9. What’s a trip that changed you?
We were hiking in Yosemite and took a trip to visit the national park. We were doing a really strenuous hike, and it sounds cliche, but it just had an impact on being able to the scale the mountain one step at a time and have that feeling that anything is possible. The tenacity and patience I needed to struggle through that hard hike, along with the mental and physical cleanse I felt from accomplishing that felt to me like what I've heard the runner's high described as.
10. What inspires you?
Travel inspires me. That's where I get to step away and look at things from a new perspective, kind of see the forest through the trees. Many trips inspire new collections for Brooklinen. And it can be anything from architecture to nature, the aesthetics or colors of a new place. It will kind of turn on a light bulb in my head. And I think part of it is being able to step away and take in something new.
11. What was your first business idea and what did you do with it?
It was Brooklinen, and I pursued it.
12. What was an early job that taught you something important or useful?
It was an early job where I had to liaise between a lot of different parties. It taught me the value of follow up. You're not bothering someone if you follow up, if you reach out for help or to partner with someone. Taking a chance like that is so valuable and so many things have come to Brooklinen or we've done cool projects, because we were not afraid to reach out or email someone an extra time in case they didn't receive your email.
13. What’s the best advice you ever took?
As long as you have your health and a good sense of humor everything's going to be okay.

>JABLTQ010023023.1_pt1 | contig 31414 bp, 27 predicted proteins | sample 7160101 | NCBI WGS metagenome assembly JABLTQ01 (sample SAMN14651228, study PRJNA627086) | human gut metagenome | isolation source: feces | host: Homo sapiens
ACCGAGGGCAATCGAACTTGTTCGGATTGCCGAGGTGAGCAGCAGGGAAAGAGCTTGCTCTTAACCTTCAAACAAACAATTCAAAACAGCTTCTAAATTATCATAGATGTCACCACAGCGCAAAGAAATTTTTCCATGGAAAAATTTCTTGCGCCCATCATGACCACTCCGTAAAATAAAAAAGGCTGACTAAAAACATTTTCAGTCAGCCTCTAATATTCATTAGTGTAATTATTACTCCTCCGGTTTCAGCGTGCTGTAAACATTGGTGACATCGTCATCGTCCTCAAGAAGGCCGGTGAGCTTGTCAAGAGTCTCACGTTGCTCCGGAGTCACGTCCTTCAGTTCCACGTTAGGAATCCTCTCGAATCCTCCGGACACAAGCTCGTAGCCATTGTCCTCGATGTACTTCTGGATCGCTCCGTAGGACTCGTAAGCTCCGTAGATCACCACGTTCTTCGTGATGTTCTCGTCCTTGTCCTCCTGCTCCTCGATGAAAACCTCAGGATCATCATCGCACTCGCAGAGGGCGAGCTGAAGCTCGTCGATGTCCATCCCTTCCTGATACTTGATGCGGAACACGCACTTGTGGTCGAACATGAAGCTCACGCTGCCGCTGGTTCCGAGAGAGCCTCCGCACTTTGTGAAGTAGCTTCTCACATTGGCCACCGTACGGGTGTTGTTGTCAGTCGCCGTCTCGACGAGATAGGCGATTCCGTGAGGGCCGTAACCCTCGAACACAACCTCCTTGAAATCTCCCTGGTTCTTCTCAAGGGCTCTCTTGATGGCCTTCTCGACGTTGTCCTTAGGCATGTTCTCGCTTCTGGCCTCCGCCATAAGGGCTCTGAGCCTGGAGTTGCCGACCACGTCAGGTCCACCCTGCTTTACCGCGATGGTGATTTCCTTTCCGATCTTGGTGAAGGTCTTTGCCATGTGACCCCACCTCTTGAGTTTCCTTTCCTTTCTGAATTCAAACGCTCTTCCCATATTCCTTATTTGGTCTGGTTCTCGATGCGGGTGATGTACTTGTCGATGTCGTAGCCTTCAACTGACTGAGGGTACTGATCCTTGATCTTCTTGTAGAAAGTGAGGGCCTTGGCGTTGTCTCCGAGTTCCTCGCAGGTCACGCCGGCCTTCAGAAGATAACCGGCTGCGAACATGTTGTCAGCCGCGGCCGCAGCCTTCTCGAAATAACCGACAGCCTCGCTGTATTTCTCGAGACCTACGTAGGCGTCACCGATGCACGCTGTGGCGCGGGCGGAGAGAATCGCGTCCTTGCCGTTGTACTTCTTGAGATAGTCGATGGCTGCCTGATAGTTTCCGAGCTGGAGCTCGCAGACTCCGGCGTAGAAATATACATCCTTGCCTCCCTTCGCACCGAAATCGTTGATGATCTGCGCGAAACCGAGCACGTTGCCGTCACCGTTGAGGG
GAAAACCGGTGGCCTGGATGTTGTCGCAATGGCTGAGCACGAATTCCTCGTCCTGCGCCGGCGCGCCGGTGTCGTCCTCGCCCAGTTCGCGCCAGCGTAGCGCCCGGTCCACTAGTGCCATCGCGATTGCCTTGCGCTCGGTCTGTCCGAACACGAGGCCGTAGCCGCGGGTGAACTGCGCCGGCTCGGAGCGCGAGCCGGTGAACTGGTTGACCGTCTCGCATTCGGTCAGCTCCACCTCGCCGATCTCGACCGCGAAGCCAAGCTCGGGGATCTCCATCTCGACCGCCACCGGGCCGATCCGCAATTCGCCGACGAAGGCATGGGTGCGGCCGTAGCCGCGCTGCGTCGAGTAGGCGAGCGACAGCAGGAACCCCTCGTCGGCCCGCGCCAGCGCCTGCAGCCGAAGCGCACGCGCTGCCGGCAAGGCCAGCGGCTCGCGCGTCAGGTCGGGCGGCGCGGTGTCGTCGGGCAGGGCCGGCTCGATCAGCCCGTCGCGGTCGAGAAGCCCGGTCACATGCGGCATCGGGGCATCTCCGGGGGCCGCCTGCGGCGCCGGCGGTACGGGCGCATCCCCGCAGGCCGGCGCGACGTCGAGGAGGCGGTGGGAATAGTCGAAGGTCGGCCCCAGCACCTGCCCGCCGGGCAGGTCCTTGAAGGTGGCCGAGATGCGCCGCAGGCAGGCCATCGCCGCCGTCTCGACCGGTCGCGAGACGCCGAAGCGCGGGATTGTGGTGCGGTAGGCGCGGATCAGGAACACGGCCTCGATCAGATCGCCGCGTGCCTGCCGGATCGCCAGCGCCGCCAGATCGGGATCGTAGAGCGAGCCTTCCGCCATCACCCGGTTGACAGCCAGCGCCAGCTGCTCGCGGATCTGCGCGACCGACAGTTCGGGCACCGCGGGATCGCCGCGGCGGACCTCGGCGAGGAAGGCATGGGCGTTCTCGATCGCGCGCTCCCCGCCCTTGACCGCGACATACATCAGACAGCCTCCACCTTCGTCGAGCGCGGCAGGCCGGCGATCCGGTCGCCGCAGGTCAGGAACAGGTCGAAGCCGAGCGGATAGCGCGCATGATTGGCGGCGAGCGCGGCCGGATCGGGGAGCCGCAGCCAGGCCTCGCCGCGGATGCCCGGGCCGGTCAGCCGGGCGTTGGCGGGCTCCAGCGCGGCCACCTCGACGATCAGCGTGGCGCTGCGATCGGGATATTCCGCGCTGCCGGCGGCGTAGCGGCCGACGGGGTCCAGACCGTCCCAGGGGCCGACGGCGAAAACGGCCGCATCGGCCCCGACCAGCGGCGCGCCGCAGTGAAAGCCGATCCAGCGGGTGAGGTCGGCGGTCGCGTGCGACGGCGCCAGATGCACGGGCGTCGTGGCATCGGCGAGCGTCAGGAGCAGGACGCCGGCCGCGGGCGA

14. What's the worst piece of advice you ever got?
To not do something because it's hard. You just have to find a way.
15. What’s a productivity tip you swear by?
I use Asana. Aside from personal prioritized task lists and calendars, which I use every day, Asana enables you to create shared projects for your team, and anyone within the project can assign tasks, share comments and relevant documents, and more. The platform also lets you set up boards, as a way of organizing tasks -- I love this feature for design projects, and the boards help my team visually move projects through request and approval stages. We also use Asana to collaborate on launches, keeping all work streams in one place. It’s amazing for helping me and my team stay productive and organized.
16. Is there an app or tool you use in a surprising way to get things done or stay on track?
I use Siri on the go. I just ask her to make reminders for me, because if I don't put something in my calendar or literally have someone to remind me I will forget.
17. What does work-life balance mean to you?
Work-life balance to me means spending time with friends and family -- be it hanging out on the couch, going to an exhibit or flea market or something. Also, cutting off work at a certain time. My husband runs the company with me. We set up a time where we don't work -- we just do our regular couple stuff, like binge watch TV or go for a walk or cook together.
18. How do you prevent burnout?
I stop checking email at a certain time each evening. I'm pretty strict about that with myself, just to give my brain time to unplug. I schedule time to read emails and address anything pressing, and I'll try to let my team know when I'll be checking email so we can resolve stuff in buckets. So you're not feeling like you're always on and things are happening constantly throughout the day.
19. When you’re faced with a creativity block, what’s your strategy to get innovating?
If I'm in the building and I'm doing something on deadline, I take a walk. It does wonders. And I've read studies that walk stimulate creativity in your brain. I'll also listen to music.
20. What are you learning now?
I learn from our Brooklinen team and customers every day. And that's important because we're fortunate enough to have surrounded ourselves with really smart, creative and hardworking people. I want to listen, empower them and let their brilliant ideas come to the forefront and support them in executing those ideas. The same thing is from the customer. They are the people sleeping on the product and experiencing our business, our service our products, our advertisements and responding to it via email and social media. So, it's a constant listening, learning and analyzing, so that we can always serve them to the best of our ability and make things that make people happy.